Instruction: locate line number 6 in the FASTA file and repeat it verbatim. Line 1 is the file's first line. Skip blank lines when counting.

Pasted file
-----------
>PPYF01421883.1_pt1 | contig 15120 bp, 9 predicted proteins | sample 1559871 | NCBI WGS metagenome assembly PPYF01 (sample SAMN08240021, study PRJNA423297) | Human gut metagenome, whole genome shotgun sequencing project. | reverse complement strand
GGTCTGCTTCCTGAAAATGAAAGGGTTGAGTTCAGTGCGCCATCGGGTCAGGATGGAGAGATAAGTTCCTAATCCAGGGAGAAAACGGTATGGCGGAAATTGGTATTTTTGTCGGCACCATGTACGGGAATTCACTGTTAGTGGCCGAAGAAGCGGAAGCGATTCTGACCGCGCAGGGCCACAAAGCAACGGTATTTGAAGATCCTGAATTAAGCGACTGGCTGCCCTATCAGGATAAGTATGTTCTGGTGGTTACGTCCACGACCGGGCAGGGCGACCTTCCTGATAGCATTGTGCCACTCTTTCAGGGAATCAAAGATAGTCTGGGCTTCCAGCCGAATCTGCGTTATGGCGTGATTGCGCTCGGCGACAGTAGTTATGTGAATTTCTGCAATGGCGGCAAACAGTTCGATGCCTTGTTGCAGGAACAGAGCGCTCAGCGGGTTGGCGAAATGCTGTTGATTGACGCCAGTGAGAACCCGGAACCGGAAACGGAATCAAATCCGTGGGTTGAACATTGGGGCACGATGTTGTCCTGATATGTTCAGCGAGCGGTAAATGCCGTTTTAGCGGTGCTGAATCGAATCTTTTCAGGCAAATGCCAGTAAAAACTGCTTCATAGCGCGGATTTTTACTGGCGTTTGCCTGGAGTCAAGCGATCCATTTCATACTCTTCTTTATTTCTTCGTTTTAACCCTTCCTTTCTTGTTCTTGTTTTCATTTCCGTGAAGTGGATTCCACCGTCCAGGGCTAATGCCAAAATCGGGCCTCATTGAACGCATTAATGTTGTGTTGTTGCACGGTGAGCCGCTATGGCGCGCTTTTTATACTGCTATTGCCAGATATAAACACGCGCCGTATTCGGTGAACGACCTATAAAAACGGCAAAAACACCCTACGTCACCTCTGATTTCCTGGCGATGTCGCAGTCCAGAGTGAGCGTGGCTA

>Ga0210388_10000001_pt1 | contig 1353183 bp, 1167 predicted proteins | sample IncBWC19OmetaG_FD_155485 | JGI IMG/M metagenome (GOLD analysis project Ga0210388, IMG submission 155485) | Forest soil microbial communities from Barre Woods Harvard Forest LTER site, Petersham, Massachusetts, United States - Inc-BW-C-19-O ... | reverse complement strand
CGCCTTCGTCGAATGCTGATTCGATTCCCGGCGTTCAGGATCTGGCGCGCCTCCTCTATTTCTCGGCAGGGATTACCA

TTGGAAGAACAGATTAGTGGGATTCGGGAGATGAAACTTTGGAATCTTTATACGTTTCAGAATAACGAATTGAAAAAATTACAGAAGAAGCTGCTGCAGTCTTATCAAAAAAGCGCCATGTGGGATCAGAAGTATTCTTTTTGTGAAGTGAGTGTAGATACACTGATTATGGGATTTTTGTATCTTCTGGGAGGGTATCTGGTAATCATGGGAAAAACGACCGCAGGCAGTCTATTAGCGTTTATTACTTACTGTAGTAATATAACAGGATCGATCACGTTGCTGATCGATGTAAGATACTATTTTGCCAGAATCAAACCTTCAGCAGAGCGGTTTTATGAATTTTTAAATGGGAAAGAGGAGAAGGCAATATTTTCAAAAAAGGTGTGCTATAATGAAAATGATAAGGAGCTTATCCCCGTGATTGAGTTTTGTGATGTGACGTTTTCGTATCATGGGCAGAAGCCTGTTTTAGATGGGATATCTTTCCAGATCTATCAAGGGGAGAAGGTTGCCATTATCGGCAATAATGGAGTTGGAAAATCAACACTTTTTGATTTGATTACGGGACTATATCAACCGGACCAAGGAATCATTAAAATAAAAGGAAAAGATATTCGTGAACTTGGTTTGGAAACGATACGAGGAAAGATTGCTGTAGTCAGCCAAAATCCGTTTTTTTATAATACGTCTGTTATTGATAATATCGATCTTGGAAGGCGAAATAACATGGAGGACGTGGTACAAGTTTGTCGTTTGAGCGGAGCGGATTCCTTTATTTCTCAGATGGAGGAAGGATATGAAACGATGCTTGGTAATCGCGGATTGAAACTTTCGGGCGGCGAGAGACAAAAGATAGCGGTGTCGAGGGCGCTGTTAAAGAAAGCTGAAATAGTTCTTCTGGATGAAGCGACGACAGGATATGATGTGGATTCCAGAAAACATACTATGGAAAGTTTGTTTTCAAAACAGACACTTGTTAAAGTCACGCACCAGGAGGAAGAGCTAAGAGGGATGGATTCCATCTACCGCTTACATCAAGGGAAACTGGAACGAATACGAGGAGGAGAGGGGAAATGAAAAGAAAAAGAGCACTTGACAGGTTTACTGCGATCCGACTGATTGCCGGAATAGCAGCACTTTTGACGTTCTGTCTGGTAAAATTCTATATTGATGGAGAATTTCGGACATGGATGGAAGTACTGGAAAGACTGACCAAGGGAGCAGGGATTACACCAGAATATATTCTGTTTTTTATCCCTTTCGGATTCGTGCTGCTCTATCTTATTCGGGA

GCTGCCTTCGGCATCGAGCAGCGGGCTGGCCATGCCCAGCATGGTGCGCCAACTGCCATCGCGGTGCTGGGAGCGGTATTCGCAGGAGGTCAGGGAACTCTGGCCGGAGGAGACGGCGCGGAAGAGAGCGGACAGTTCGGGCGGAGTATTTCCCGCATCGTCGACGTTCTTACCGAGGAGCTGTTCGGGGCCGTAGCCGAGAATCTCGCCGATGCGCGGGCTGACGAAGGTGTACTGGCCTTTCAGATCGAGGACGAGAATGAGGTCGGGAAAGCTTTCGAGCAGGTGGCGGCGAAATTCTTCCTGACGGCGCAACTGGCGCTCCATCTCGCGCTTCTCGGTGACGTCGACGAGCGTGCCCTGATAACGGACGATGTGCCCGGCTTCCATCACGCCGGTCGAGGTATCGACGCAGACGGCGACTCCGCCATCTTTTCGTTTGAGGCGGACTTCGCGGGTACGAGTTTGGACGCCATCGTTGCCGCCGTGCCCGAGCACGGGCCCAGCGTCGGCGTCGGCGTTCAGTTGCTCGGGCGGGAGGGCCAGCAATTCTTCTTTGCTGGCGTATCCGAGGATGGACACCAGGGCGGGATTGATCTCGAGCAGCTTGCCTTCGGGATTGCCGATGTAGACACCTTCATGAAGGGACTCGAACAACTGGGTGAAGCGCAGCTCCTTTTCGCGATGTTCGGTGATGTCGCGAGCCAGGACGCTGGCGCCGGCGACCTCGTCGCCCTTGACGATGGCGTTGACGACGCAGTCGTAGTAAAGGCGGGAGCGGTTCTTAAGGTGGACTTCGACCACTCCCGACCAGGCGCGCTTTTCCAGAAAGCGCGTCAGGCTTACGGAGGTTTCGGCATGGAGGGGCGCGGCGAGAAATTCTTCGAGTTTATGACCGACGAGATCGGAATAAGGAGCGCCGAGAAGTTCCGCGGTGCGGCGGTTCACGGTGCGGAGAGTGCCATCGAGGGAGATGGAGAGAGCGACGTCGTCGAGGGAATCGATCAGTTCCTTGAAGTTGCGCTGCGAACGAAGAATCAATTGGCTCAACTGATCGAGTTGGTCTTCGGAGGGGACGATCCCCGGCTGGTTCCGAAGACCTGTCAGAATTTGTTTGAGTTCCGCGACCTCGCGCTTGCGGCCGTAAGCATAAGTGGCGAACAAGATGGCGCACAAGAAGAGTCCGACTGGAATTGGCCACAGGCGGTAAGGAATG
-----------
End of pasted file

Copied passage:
GCTGCCTTCGGCATCGAGCAGCGGGCTGGCCATGCCCAGCATGGTGCGCCAACTGCCATCGCGGTGCTGGGAGCGGTATTCGCAGGAGGTCAGGGAACTCTGGCCGGAGGAGACGGCGCGGAAGAGAGCGGACAGTTCGGGCGGAGTATTTCCCGCATCGTCGACGTTCTTACCGAGGAGCTGTTCGGGGCCGTAGCCGAGAATCTCGCCGATGCGCGGGCTGACGAAGGTGTACTGGCCTTTCAGATCGAGGACGAGAATGAGGTCGGGAAAGCTTTCGAGCAGGTGGCGGCGAAATTCTTCCTGACGGCGCAACTGGCGCTCCATCTCGCGCTTCTCGGTGACGTCGACGAGCGTGCCCTGATAACGGACGATGTGCCCGGCTTCCATCACGCCGGTCGAGGTATCGACGCAGACGGCGACTCCGCCATCTTTTCGTTTGAGGCGGACTTCGCGGGTACGAGTTTGGACGCCATCGTTGCCGCCGTGCCCGAGCACGGGCCCAGCGTCGGCGTCGGCGTTCAGTTGCTCGGGCGGGAGGGCCAGCAATTCTTCTTTGCTGGCGTATCCGAGGATGGACACCAGGGCGGGATTGATCTCGAGCAGCTTGCCTTCGGGATTGCCGATGTAGACACCTTCATGAAGGGACTCGAACAACTGGGTGAAGCGCAGCTCCTTTTCGCGATGTTCGGTGATGTCGCGAGCCAGGACGCTGGCGCCGGCGACCTCGTCGCCCTTGACGATGGCGTTGACGACGCAGTCGTAGTAAAGGCGGGAGCGGTTCTTAAGGTGGACTTCGACCACTCCCGACCAGGCGCGCTTTTCCAGAAAGCGCGTCAGGCTTACGGAGGTTTCGGCATGGAGGGGCGCGGCGAGAAATTCTTCGAGTTTATGACCGACGAGATCGGAATAAGGAGCGCCGAGAAGTTCCGCGGTGCGGCGGTTCACGGTGCGGAGAGTGCCATCGAGGGAGATGGAGAGAGCGACGTCGTCGAGGGAATCGATCAGTTCCTTGAAGTTGCGCTGCGAACGAAGAATCAATTGGCTCAACTGATCGAGTTGGTCTTCGGAGGGGACGATCCCCGGCTGGTTCCGAAGACCTGTCAGAATTTGTTTGAGTTCCGCGACCTCGCGCTTGCGGCCGTAAGCATAAGTGGCGAACAAGATGGCGCACAAGAAGAGTCCGACTGGAATTGGCCACAGGCGGTAAGGAATG